Stanford University creative-writing professor Adam Johnson invested seven years in research and writing - including visits to North Korea - for his novel "The Orphan Master's Son." It's set in the world's most secretive country - the Democratic People's Republic of Korea - and is one of Random House's most acclaimed titles of the year.
It's the Bee Book Club's choice for September.
Johnson will give a presentation and autograph books at 6 p.m. tonight at the Tsakopoulos Library Galleria, 828 I St., Sacramento. Barnes & Noble will be there to sell the trade paperback edition of "The Orphan Master's Son" for 30 percent off the retail price (Random House, $15, 480 pages).
The epic tale takes place in territory previously uncharted in the literary canon. Readers follow "average citizen" Pak Jun Do throughout his life, first as a boy in a work camp for orphans, then as a soldier patrolling the dark tunnels underneath the demilitarized zone, next as a crew member aboard a spy boat.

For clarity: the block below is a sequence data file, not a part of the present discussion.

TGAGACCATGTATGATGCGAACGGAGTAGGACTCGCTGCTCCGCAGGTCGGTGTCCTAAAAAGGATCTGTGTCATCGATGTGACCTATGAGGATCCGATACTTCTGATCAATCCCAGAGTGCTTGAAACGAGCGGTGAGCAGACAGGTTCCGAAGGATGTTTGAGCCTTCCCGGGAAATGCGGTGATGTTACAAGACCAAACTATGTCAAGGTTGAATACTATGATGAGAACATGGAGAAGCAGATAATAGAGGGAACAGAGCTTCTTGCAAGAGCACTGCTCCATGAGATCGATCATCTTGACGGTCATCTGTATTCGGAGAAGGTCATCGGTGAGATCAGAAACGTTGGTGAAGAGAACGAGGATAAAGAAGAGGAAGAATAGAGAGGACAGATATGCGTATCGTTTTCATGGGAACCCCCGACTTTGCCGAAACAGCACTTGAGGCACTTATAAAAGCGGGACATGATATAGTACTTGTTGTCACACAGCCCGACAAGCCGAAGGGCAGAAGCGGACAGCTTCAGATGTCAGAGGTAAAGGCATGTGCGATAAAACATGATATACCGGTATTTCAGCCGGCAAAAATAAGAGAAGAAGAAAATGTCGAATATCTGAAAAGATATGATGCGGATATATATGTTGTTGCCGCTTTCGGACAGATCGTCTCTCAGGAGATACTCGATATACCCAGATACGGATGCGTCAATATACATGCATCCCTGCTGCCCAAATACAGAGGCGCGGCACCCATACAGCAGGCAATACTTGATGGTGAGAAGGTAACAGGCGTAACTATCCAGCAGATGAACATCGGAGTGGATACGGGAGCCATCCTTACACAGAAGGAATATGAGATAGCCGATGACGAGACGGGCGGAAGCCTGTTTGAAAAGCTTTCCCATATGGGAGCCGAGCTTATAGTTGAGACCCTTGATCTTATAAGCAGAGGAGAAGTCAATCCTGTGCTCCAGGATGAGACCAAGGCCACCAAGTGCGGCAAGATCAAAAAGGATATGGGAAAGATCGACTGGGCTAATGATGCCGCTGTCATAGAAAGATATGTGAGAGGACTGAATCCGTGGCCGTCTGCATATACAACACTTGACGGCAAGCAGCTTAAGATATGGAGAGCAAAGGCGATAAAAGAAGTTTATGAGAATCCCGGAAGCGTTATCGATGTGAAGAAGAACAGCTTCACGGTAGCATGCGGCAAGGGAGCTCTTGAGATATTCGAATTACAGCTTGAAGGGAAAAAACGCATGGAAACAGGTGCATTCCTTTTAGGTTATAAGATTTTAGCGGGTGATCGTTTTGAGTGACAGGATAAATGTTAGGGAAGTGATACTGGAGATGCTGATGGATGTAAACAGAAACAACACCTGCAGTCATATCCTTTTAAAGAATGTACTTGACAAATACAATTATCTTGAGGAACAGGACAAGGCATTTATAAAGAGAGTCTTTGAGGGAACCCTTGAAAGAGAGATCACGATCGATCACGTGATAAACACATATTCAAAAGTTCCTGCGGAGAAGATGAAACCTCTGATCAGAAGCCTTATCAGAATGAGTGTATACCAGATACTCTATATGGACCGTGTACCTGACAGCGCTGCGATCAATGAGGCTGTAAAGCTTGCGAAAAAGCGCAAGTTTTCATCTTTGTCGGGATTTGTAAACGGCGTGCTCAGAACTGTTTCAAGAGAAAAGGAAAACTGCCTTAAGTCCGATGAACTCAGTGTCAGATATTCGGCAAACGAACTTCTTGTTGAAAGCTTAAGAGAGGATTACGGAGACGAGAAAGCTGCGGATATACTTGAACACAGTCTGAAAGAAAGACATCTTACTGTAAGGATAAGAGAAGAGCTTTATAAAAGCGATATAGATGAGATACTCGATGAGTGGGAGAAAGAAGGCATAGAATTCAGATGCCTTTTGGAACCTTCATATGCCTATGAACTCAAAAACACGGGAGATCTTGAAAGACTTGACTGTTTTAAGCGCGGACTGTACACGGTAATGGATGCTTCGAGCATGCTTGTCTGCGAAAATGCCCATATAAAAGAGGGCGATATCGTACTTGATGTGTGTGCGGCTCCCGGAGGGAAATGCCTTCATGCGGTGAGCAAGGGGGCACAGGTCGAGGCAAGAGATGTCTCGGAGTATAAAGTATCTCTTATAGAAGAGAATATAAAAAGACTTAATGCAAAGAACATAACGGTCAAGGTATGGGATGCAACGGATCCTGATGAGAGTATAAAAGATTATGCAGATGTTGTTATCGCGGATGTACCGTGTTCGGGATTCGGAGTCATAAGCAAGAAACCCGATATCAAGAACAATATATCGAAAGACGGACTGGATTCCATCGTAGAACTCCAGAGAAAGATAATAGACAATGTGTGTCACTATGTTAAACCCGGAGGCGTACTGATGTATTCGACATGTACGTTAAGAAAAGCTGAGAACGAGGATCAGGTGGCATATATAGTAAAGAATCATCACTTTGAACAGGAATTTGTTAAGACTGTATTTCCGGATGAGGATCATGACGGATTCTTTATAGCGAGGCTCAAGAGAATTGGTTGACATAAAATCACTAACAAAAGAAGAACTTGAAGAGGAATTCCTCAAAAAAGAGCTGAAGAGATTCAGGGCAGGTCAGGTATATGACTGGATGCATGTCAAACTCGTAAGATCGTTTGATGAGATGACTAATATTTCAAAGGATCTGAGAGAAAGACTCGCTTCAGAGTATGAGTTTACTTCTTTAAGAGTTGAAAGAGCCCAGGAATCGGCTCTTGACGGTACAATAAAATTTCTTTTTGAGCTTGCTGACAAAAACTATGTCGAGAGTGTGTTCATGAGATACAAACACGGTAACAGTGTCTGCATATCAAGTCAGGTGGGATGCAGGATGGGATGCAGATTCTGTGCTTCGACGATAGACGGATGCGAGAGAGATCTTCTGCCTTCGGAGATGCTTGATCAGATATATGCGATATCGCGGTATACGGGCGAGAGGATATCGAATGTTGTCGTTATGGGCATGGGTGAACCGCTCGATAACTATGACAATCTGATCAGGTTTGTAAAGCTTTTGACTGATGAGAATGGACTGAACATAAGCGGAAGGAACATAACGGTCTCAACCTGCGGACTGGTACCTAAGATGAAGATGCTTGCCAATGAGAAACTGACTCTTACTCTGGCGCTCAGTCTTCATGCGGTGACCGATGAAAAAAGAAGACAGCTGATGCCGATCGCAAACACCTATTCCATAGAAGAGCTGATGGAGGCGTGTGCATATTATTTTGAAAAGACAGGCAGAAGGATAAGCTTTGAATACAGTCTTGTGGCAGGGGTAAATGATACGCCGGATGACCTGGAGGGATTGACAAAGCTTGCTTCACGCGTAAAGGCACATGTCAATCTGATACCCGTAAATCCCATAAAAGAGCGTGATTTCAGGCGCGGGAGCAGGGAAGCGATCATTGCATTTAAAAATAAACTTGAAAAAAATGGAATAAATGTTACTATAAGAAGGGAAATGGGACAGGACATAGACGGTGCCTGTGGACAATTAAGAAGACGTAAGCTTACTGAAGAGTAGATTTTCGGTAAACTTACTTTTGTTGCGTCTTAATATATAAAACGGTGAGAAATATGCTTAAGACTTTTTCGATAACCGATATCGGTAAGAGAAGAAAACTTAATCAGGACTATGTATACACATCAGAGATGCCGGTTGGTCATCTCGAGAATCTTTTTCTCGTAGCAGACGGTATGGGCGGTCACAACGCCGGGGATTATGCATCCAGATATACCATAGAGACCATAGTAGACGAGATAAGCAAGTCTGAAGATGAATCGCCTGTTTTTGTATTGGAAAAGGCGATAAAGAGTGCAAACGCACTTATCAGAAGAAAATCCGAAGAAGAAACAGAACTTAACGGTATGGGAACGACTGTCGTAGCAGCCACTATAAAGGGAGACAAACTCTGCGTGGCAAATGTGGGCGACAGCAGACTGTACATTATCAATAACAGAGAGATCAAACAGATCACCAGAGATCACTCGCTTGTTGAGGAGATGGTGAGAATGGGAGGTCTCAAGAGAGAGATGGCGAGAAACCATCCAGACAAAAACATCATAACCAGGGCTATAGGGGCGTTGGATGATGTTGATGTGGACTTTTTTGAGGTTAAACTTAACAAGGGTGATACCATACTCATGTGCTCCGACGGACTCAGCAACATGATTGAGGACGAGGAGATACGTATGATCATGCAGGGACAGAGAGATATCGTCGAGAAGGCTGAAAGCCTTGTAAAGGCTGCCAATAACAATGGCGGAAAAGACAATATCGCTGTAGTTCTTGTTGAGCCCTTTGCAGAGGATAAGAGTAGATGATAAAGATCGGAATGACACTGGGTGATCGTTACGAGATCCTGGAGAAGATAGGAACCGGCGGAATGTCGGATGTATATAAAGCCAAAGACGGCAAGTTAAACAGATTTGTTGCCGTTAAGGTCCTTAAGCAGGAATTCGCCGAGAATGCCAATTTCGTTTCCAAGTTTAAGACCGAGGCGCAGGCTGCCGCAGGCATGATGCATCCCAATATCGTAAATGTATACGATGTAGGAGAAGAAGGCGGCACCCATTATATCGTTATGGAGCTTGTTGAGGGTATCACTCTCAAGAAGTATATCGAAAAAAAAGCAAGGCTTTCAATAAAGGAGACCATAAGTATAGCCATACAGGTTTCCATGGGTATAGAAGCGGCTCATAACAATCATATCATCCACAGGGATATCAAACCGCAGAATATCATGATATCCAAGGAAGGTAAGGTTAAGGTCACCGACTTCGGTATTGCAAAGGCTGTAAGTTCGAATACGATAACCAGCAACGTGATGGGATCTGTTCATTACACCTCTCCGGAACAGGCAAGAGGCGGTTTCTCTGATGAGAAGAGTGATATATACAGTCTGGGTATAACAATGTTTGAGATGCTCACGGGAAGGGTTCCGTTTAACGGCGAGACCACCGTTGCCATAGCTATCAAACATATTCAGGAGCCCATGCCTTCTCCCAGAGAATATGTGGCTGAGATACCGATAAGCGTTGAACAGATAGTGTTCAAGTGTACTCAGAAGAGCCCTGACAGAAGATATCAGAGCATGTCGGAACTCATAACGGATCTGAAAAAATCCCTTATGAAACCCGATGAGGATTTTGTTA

Later, Jun Do is briefly hailed a hero, then damned to a gulag as a threat to the state. Freed in a bizarre case of state-engineered "mistaken identity," Jun Do's arc intersects with North Korea's sociopathic "Dear Leader," Kim Jong Il, and that of iconic movie star Sun Moon.
Along the way, readers meet the country's propaganda-saturated citizenry, murderous secret police and paranoid party leaders. Despite the bleak vision, the story interweaves hope with humor, dignity with courage.
For information on the Bee Book Club: (916) 321-1128.
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